The Pentagon on Wednesday pushed back against a published report suggesting that U.S. special operations forces were directly assisting fighters in Libya who are battling the Islamic State in the coastal town of Sirte.

The report in the Washington Post said the elite American troops, along with some British special forces, were "providing direct, on-the-ground support," for the first time "coordinating American airstrikes and providing intelligence information" in an effort to help the forces aligned with the Libyan government free the city from the grip of the Islamic State.

Without mentioning the Post story specifically, Deputy Pentagon Press Secretary Gordon Trowbridge said in a statement that media reports suggesting that U.S. forces are engaged in "direct action" on the ground in Sirte are not true.

Trowbridge acknowledged that a small number of U.S. forces continue to go in and out of Libya to exchange information with local forces in established joint operations centers, but insisted there were far from the front.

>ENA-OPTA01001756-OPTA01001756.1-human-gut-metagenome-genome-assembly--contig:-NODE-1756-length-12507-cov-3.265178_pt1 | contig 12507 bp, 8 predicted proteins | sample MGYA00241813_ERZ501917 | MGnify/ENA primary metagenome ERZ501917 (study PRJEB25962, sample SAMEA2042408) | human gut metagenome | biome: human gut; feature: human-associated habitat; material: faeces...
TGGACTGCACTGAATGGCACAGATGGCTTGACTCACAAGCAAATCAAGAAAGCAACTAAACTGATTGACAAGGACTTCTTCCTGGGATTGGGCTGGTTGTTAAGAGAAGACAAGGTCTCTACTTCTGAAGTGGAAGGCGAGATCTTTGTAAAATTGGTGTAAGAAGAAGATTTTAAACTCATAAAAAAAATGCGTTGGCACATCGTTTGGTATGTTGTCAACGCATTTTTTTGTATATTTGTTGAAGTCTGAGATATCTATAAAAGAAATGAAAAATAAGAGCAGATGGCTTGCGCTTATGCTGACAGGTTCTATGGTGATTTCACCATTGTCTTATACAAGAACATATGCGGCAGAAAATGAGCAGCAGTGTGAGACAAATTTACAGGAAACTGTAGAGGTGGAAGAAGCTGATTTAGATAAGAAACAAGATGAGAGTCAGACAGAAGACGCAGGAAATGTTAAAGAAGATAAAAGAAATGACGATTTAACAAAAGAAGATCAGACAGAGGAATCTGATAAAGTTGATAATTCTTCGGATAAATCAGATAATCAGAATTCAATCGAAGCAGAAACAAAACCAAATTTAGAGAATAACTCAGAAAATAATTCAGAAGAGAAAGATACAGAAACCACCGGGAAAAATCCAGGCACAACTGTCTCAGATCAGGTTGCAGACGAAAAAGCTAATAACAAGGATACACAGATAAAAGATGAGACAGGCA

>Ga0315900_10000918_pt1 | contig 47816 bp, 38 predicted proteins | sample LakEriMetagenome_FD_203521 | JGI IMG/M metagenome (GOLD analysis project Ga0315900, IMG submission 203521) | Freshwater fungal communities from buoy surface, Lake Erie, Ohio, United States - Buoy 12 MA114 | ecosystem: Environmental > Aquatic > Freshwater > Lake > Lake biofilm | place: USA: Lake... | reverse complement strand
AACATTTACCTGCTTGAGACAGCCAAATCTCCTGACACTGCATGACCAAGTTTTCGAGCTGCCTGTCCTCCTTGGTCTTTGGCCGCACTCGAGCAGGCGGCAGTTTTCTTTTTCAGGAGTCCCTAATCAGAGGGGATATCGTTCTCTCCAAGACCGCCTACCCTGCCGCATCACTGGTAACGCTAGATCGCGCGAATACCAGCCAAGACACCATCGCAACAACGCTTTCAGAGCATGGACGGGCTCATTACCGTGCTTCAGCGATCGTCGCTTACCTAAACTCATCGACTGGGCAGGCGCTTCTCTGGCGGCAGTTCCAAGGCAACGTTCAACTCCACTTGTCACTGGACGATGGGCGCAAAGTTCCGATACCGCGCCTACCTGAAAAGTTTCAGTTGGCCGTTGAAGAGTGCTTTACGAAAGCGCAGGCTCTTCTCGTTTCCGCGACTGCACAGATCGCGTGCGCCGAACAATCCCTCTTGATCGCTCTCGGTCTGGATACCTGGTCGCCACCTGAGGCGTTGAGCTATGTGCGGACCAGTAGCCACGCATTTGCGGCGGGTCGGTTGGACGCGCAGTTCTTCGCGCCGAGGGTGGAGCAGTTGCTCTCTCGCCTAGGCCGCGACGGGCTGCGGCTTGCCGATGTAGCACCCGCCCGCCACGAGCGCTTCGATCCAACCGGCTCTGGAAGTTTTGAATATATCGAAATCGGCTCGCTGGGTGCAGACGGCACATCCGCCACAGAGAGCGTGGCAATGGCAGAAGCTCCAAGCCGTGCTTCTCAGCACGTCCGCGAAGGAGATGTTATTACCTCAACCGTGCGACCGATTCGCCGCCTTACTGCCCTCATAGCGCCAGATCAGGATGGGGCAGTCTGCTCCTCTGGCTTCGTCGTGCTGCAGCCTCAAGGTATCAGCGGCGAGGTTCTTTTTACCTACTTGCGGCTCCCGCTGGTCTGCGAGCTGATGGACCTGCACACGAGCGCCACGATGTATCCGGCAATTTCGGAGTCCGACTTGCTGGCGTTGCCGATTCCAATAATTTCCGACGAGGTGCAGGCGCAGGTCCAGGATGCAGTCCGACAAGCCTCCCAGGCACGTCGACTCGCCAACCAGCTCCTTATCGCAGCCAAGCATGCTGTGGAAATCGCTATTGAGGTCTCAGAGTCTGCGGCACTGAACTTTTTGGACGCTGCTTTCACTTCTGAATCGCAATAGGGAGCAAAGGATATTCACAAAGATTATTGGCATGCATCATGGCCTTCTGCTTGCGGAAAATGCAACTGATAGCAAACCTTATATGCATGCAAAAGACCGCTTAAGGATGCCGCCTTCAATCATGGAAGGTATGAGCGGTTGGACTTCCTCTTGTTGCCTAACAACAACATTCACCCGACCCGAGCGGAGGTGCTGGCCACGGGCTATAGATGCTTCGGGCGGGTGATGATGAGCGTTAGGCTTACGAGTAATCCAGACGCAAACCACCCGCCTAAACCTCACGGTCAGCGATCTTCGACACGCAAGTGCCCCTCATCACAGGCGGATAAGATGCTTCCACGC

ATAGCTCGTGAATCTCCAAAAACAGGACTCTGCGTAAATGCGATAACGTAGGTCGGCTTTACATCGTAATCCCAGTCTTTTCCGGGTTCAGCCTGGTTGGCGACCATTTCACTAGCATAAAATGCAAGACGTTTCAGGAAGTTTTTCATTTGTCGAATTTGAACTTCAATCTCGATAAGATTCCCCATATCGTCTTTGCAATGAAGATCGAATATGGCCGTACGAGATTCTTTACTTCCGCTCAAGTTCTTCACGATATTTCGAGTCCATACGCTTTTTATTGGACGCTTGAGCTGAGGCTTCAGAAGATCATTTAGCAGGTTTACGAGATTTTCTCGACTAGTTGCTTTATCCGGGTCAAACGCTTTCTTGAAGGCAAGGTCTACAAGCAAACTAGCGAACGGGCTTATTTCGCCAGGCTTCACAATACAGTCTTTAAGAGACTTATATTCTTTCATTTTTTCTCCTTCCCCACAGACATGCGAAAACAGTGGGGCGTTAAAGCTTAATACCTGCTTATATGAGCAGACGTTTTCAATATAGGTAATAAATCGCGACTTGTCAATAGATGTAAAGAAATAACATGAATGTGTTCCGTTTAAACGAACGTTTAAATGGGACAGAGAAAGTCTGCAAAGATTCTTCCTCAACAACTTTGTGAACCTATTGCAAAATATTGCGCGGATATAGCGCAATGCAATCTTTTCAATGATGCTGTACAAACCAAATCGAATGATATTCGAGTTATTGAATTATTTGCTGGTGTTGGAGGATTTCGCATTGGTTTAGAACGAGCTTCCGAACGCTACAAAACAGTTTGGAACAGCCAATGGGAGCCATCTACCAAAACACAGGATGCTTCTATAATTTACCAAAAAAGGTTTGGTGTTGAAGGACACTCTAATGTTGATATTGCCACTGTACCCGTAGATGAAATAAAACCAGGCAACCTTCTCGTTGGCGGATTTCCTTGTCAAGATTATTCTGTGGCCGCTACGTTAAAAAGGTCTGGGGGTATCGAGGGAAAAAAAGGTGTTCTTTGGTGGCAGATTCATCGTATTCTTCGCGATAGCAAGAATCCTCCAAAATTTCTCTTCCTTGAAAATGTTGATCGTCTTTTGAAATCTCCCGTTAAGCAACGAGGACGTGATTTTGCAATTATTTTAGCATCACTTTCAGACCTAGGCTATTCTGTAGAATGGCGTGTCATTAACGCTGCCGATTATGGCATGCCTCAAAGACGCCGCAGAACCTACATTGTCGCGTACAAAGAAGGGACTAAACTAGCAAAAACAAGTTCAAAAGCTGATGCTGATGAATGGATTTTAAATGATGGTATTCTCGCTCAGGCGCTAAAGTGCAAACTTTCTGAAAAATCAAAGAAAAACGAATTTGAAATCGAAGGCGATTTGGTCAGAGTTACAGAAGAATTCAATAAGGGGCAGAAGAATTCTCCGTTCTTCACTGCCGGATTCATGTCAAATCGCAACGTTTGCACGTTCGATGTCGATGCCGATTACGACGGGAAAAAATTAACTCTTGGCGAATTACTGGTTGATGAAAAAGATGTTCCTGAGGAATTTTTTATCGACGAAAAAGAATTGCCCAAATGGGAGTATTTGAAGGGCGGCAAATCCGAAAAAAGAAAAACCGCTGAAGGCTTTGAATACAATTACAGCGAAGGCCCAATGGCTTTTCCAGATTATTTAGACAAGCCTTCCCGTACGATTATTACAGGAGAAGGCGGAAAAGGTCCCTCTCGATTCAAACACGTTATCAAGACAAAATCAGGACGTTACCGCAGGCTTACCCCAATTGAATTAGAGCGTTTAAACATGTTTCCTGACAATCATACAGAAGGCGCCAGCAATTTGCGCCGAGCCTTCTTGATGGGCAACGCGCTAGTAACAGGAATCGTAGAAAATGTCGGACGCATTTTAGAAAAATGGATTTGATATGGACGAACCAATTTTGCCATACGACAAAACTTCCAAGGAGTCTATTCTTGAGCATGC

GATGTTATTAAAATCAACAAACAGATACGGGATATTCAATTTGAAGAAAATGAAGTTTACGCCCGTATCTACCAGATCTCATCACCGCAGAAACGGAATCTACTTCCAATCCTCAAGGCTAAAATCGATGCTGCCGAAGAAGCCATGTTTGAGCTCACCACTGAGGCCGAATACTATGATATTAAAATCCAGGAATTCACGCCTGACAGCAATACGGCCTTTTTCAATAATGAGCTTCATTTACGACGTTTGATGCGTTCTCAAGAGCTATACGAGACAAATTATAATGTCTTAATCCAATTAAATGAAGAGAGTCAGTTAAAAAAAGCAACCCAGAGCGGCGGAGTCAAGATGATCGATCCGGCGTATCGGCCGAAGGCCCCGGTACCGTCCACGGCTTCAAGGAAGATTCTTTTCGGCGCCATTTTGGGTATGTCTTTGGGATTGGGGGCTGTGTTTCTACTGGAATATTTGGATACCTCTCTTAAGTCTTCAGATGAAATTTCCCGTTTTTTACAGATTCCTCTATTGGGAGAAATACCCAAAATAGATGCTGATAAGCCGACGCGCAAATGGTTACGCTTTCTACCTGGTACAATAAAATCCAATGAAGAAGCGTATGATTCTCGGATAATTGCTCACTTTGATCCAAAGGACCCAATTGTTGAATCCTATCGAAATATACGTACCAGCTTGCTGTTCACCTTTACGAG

"They are not on the front lines, nor are they on the ground in Sirte," Trowbridge said. "The Libyan government has established joint operations rooms, away from the forward line, to facilitate coordination among Counter-ISIL forces."

The Post report said the U.S. and British advisers were operating out of a joint operations center on the city's outskirts and that their role was limited to supporting forces loyal to the country's fragile unity government.

Trowbridge's denial essentially confirmed the Post report, while disputing how close the U.S. special operations forces were to the front lines.